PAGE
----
During a recent holiday in Venice I saw a bus I thought I recognised.
Mrs Busman John and I were travelling in a hotel shuttle minibus on the island of Lido Di Venezia (near Venice) when we saw a distinctly British-looking bus. As we drew closer I thought I recognised the livery – a psuedo Huddersfield Corporation scheme applied to an ex-Leeds Corporation Daimler CVG6 bus. Confirmation came as soon as I could read the registration number 572CNW.
Later the same day we found the bus again, this time on foot so that we could have a closer look and take some photos. The bus was exported to Italy in 2011 after it was sold by Quantock Motor Services, for whom I worked as a conductor for a time.
I conducted on this bus a few times at running days and on private hire jobs so I was rather gobsmacked to see it again! It is a permanent fixture beside a road on Lido, converted for use as a snack bar. The interior has been ripped out and the roof cut off, being replaced with a ‘lid’ which can be raised up on poles as seen here.
It still wears the livery applied by QMS and, if you peer into the cab, you can see the ghost of a former owner still at the wheel!
I couldn’t help feeling sorry for the poor old girl, especially as she was in operational condition with a Class 6 MOT when sold. If you want to hear about the epic delivery journey from the UK, speak to Martyn Hearson of Reliance Bus Works!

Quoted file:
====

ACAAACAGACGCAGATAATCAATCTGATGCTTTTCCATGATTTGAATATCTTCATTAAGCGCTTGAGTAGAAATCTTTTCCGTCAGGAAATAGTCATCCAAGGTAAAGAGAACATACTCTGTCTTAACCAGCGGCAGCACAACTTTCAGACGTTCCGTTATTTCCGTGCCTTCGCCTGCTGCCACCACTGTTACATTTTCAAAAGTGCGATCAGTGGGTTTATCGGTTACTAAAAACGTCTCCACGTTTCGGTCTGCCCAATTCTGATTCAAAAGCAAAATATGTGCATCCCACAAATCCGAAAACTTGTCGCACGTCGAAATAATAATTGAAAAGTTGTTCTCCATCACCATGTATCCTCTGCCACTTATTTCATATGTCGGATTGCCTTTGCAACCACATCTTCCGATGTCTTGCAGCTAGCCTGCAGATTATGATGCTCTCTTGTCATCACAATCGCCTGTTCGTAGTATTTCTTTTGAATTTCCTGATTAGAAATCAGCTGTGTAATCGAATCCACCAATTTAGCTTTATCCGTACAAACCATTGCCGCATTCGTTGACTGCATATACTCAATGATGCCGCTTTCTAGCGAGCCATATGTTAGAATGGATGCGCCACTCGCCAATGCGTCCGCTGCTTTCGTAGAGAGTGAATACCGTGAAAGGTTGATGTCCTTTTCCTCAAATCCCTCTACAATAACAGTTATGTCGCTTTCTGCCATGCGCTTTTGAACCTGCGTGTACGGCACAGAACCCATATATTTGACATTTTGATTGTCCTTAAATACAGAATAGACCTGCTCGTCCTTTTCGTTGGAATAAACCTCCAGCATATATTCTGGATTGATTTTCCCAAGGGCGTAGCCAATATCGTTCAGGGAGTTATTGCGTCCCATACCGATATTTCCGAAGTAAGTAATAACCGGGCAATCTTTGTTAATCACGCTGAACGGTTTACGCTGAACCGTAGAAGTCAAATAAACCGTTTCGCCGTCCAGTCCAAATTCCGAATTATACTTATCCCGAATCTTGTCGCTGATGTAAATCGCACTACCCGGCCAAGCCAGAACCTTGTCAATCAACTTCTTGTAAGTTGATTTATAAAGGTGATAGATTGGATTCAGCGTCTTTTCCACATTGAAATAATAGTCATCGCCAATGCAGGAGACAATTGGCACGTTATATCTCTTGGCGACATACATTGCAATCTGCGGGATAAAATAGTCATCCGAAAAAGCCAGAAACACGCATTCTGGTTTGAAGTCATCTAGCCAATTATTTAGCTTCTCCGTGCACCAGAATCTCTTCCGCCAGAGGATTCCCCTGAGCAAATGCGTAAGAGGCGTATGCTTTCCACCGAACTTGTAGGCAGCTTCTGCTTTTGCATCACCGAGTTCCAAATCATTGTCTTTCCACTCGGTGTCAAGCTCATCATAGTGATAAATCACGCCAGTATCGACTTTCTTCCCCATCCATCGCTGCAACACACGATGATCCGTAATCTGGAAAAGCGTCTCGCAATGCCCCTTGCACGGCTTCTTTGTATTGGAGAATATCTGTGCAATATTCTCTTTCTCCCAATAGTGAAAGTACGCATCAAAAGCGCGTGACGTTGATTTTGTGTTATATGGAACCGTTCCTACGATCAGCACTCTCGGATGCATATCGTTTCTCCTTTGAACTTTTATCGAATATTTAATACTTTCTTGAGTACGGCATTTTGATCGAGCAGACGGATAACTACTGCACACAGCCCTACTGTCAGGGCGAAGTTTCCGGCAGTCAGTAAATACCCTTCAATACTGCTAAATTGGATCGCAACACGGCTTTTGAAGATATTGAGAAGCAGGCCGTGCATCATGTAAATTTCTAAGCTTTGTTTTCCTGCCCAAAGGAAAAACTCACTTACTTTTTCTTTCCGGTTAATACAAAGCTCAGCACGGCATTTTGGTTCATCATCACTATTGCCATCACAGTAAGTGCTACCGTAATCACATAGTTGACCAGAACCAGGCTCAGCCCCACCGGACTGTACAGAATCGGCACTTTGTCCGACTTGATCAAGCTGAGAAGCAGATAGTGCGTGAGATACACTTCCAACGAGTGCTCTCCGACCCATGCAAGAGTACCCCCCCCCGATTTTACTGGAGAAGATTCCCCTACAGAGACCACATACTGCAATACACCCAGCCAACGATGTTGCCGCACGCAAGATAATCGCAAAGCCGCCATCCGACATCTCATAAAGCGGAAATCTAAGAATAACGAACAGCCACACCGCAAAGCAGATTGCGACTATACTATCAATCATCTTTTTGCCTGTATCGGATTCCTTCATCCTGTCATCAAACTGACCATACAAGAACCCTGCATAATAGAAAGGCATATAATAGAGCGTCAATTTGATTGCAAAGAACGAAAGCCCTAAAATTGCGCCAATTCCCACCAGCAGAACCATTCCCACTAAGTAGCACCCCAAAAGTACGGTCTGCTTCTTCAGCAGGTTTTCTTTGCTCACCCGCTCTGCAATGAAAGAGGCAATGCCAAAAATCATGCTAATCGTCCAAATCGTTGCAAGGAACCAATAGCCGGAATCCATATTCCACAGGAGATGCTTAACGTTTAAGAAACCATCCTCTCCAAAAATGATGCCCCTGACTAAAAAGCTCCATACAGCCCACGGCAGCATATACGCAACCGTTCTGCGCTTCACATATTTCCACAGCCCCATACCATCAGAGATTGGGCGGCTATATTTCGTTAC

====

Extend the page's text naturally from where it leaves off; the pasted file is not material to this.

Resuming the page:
There are other buses in the area of course and we made good use of them during our stay. However, they didn’t have much to interest me. They were all the same – modern orange Breda single decks with only 20 seats. The rest of the space was devoted to standees, of which there were often many.
On one long journey we were surprised to find the bus driving onto a car ferry to cross a busy shipping channel. In fact, almost as soon as we had left the dockside we passed astern of a large container ship which happened to be passing by.
Which leads me neatly to the other form of transport for which Venice is famous. No, not gondolas, the water bus or Vaporetto (‘little steamer’). Because Venice is a man-made structure, most of the streets are canals. I was amazed to read that all the buildings are supported on large oak pilings which were sunk into the mud of the Venezia lagoon hundreds of years ago. There is no land there at all.
If you want to get anywhere, most people use the vaporetto service which operates just like a city bus service with a frequent service on many routes.
The photo below shows the busy scene at the tourist hotspot of the Doge’s Palace and St Mark’s Square. Vaporetti, gondolas, water taxis and tour boats all going about their business makes the scene a busy one. Add in a few slow-moving commercial freight boats (the equivalent of a DHL delivery van) and you have a very chaotic waterway. Despite all this activity, we didn’t once see an accident. Not even a near miss. I must say that the level of seamanship was high and the crews of the vaporetti have a very slick system of calling briefly at the ‘bus stops’.
If there is one disadvantage of being a tourist on the vaporetti for several days, it’s having ‘sea legs’. I don’t suffer from travel sickness but, when on dry land I still felt the ground beneath my feet swaying hours after being on a boat!